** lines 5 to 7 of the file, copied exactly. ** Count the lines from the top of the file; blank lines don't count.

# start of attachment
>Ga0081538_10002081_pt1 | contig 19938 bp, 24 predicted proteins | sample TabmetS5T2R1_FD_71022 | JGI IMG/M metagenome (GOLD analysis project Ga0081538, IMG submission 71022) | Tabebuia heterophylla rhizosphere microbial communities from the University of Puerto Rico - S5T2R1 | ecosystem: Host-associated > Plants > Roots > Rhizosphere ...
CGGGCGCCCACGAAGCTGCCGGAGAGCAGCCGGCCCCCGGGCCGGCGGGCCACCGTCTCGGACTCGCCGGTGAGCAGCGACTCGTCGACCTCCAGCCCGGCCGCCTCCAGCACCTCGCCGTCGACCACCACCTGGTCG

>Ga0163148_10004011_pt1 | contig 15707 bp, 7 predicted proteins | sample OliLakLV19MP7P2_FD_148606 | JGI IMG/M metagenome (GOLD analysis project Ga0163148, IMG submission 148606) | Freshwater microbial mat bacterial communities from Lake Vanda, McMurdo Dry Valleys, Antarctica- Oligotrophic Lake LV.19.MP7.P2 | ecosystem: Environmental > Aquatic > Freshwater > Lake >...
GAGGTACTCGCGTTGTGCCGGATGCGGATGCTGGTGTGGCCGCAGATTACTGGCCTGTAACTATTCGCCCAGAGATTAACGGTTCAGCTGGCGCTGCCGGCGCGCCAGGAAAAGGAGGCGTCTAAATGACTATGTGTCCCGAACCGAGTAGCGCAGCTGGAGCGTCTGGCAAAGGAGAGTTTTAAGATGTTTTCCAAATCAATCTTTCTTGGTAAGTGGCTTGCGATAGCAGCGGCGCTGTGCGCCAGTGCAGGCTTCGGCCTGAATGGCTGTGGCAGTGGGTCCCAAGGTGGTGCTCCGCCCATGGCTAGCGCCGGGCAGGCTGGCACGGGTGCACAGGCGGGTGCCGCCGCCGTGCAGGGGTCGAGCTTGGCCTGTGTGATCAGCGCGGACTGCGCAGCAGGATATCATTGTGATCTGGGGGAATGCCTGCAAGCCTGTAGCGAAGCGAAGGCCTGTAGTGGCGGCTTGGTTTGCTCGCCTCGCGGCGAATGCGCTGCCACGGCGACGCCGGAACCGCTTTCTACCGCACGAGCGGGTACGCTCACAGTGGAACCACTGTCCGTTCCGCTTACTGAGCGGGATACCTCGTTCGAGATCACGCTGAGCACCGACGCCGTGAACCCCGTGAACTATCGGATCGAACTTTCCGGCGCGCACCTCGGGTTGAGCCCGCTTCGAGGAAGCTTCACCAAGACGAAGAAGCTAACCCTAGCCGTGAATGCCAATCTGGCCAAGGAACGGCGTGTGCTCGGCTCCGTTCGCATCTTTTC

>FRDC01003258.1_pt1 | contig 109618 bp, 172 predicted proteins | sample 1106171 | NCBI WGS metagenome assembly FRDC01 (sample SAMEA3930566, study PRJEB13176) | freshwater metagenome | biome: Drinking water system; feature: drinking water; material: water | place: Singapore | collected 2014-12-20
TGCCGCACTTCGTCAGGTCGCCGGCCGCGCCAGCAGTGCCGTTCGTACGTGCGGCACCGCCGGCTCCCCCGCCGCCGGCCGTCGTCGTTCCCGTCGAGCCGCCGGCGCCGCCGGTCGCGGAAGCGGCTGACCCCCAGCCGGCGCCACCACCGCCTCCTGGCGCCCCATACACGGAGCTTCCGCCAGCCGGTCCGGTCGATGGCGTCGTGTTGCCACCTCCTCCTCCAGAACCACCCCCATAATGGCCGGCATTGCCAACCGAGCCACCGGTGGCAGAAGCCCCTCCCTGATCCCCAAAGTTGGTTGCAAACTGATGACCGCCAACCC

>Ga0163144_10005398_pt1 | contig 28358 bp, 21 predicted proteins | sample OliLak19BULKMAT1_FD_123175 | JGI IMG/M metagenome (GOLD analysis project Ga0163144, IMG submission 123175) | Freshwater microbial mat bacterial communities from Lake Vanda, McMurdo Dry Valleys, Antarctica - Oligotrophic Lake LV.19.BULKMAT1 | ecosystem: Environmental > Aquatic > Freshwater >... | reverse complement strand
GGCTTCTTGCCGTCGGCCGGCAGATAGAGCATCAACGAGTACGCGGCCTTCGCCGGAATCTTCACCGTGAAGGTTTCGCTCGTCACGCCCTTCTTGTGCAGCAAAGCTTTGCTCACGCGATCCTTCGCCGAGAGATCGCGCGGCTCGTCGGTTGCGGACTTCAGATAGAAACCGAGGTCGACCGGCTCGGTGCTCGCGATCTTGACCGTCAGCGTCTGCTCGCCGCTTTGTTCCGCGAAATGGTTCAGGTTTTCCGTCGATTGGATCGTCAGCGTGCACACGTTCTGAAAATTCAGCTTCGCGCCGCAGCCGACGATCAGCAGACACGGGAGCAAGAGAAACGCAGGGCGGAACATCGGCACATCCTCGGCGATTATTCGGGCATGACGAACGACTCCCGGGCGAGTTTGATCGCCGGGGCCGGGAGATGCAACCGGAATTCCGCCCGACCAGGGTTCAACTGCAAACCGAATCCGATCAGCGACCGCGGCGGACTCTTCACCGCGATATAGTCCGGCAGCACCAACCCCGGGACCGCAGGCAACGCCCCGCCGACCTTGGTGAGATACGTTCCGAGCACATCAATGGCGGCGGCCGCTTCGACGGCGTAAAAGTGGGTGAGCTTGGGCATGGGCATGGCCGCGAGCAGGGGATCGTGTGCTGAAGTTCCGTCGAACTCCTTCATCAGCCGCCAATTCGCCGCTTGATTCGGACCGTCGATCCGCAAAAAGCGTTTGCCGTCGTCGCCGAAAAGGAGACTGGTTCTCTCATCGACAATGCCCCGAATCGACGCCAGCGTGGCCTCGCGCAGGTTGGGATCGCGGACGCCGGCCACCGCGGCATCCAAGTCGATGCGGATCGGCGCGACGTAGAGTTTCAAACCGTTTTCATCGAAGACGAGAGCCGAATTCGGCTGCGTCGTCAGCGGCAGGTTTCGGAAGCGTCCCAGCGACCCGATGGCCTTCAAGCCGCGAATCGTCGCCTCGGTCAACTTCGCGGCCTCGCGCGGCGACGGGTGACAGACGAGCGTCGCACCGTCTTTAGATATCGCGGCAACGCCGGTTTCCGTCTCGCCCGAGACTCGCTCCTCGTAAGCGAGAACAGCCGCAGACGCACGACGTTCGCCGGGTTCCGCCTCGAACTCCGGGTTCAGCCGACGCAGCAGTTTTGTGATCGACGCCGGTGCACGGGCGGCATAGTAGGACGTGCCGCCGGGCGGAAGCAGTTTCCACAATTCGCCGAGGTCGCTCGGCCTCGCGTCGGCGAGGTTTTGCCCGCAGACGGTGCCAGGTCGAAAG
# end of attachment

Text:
>FRDC01003258.1_pt1 | contig 109618 bp, 172 predicted proteins | sample 1106171 | NCBI WGS metagenome assembly FRDC01 (sample SAMEA3930566, study PRJEB13176) | freshwater metagenome | biome: Drinking water system; feature: drinking water; material: water | place: Singapore | collected 2014-12-20
TGCCGCACTTCGTCAGGTCGCCGGCCGCGCCAGCAGTGCCGTTCGTACGTGCGGCACCGCCGGCTCCCCCGCCGCCGGCCGTCGTCGTTCCCGTCGAGCCGCCGGCGCCGCCGGTCGCGGAAGCGGCTGACCCCCAGCCGGCGCCACCACCGCCTCCTGGCGCCCCATACACGGAGCTTCCGCCAGCCGGTCCGGTCGATGGCGTCGTGTTGCCACCTCCTCCTCCAGAACCACCCCCATAATGGCCGGCATTGCCAACCGAGCCACCGGTGGCAGAAGCCCCTCCCTGATCCCCAAAGTTGGTTGCAAACTGATGACCGCCAACCC

>Ga0163144_10005398_pt1 | contig 28358 bp, 21 predicted proteins | sample OliLak19BULKMAT1_FD_123175 | JGI IMG/M metagenome (GOLD analysis project Ga0163144, IMG submission 123175) | Freshwater microbial mat bacterial communities from Lake Vanda, McMurdo Dry Valleys, Antarctica - Oligotrophic Lake LV.19.BULKMAT1 | ecosystem: Environmental > Aquatic > Freshwater >... | reverse complement strand